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‘Terminal’ Review: Heavy on References, Light on Substance

The striking cinematography isn’t enough of a red herring to distract audiences from a convoluted story.
Margot Robbie In Terminal
By  · Published on May 20th, 2018

From the opening sequence, it’s clear the best part of Vaughn Stein‘s Terminal will be its star, Margot Robbie. We wait in anticipation to see her entirely as the camera cuts from her legs, eyes, and lips while she makes a deal with an unknown man. Every shot drenches her in color or darkness. Her character Annie is cool, calm, and gorgeous, everything we expect from a classic femme fatale; she and the other characters have more in common with famous noir characters we’ve seen before than we’d like.

Any noir, or even neo-noir, would stay with its star or lead us to the detective that is trying to solve the case, but Terminal does neither. In fact, the case is pretty unclear throughout the entire movie. Instead, we jump from character to character without any clear knowledge of how they have anything to do with the opening deal. One moment we see Bill (Simon Pegg) waiting for a train in an abandoned terminal when he encounters a very odd janitor named Clinton (Mike Myers) and decides to go to the station diner, which is still open. Then we go to a pair of what we later find out are assassins, Alfred (Max Irons) and Vince (Dexter Flecher), as they are waiting in an apartment. Annie is officially introduced, the first of several times, as the waitress in the terminal’s diner. Soon we see a woman looking similar to Annie, but with a black wig, presumably kill a man named Illig (Nick Moran) as well. If it sounds confusing, it’s because it is.

While the story is told in an unconventional and disorienting way, the characters are molds of noir characters that we are familiar with. Robbie’s femme fatale is the typical mysterious, yet irresistible woman reminiscent of Barabara Stanwyck’s Phyllis in Double Indemnity and Lauren Bacall’s Vivian in The Big Sleep. Her motivations are unclear and her past even more confusing, but her ability to attract men is undeniable. All of Annie’s dialogue is a cryptic approach to subtextual noir dialogue, but with modern actors in a jumbled world. In the end it all comes off as cheesy, with Annie ditsy one minute and able to philosophize with Bill the next. Without giving the ending away, Annie’s character is nothing we haven’t seen in noir or neo-noir movies before. She’s a damaged woman out for revenge, but the reveal of her intentions comes much too late in the movie and without any hints for us to even care. Her character is a clear example of the director and writer Stein’s attempt to bring everything he loves about noir into a modern story with disappointing results. The other characters, especially Alfred and Vince, seem to play with noir tropes without ever embodying them authentically enough for us to believe they are anything but a caricature.


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Stein’s love for film noir is clear in the way he wrote the characters, but Terminal draws from multiple other genres as well. There are elements of sci-fi in the eerie abandoned train station in an unnamed city. Myers’ character adds a surreal aspect to the film from his introduction, making it clear there is something weirder going on in this station than just a couple of assassins hanging out with a beautiful waitress in the diner. Where the oddness of Clinton and the setting could’ve provided a fresh take on a noir story, it just convolutes the already adrift story without much justification other than to delay the tell-all explanation at the end of the movie.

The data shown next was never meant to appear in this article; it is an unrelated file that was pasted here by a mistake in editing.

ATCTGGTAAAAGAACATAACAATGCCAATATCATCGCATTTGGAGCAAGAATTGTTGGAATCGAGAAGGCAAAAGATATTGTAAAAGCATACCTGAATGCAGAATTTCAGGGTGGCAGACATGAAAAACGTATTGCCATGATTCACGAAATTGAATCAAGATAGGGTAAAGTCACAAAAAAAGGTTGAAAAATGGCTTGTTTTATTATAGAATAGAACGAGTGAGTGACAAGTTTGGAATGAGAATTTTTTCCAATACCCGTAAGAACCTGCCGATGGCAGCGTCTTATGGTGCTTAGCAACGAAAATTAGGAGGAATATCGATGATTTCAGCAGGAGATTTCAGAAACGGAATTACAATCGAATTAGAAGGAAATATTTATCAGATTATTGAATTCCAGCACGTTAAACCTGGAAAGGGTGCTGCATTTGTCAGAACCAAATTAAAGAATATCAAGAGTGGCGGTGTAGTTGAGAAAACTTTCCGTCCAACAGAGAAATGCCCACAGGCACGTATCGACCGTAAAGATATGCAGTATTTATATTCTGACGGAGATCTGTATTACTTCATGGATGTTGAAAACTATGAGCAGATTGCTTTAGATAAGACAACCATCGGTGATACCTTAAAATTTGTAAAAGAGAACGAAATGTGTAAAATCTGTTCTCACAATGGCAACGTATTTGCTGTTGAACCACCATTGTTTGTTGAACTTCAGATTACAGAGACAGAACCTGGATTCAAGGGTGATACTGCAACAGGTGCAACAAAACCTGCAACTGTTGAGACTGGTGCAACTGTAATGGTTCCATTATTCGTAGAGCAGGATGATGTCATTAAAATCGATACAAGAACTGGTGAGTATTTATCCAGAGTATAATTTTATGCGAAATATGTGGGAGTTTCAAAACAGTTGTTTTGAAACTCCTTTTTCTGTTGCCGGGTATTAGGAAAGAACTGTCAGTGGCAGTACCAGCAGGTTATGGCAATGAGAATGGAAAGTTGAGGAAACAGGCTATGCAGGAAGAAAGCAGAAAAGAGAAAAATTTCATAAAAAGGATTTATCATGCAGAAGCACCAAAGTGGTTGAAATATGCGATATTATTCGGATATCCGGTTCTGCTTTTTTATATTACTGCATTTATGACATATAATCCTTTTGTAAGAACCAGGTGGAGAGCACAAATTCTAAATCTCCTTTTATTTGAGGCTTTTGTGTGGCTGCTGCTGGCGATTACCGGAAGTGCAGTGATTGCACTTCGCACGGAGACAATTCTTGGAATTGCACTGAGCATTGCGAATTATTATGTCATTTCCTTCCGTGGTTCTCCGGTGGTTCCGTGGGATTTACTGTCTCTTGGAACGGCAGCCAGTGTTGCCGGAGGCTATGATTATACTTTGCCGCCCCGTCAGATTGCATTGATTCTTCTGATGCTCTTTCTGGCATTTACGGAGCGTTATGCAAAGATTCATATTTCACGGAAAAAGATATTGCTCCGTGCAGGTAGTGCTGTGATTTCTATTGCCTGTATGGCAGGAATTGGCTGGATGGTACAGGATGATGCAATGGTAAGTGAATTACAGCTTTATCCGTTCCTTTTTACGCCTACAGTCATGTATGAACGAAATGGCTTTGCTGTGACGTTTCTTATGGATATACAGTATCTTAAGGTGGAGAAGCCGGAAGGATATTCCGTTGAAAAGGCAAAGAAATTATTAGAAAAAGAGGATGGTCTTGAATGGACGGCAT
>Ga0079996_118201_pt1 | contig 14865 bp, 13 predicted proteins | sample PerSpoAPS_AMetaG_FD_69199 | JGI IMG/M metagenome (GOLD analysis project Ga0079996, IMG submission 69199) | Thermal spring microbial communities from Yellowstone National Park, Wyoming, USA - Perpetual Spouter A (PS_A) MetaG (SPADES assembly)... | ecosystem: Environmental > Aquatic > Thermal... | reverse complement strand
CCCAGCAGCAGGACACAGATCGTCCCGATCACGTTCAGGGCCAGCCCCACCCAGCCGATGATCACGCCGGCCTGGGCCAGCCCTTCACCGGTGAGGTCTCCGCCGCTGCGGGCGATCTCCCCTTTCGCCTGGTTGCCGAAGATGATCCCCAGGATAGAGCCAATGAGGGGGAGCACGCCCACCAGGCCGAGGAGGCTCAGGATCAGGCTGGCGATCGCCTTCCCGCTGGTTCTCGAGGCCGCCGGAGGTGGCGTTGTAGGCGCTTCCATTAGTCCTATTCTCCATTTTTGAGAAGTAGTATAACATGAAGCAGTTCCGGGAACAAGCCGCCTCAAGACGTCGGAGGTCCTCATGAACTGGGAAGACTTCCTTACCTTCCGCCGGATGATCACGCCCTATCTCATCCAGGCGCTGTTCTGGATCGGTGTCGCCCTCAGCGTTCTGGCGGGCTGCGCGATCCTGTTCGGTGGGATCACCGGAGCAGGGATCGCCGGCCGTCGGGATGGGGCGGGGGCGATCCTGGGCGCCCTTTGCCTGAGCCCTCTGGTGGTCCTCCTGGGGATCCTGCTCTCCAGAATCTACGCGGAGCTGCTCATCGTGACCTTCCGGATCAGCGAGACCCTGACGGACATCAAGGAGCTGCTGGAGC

As an attempt to add to the creepiness of the film, there are references to Lewis Caroll’s Alice’s Adventures in Wonderland throughout, exclusively in dialogue with little imagery to supplement the references. Characters read from the book directly, express their love for the book, and bring it up in moments that have nothing to do with it. Those references always come in the most confusing aspects of the film, almost telling the audience, “If you’re confused, just look at it like this nonsensical book!” That’s not what audiences want from a noir movie; if you have to directly reference it for the viewer to make a connection, you’re not doing your job. Especially with the overwrought noir impact on the story, referring to a famous book takes away from the original story that is trying to be told.

Every filmmaker and writer is influenced by films and other works of art when they make their own, but creating something completely new should be the purpose of the project. Writing characters like former characters or creating a plot like something we’ve seen before doesn’t work because you’re too focused on making a copy of something else instead of serving the story as it is meant to be. Even combining multiple genres, like Terminal has done, it’s still obvious that forcing the genres together was the idea, rather than writing a coherent story. You can honor a genre, a movie, etc. without completely ripping it off. Movies like Terminal are the ultimate proof that using tropes and combining genres doesn’t always make a fresh story.

Terminal is available On Demand.

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Emily Kubincanek is a Senior Contributor for Film School Rejects and resident classic Hollywood fan. When she's not writing about old films, she works as a librarian and film archivist. You can find her tweeting about Cary Grant and hockey here: @emilykub_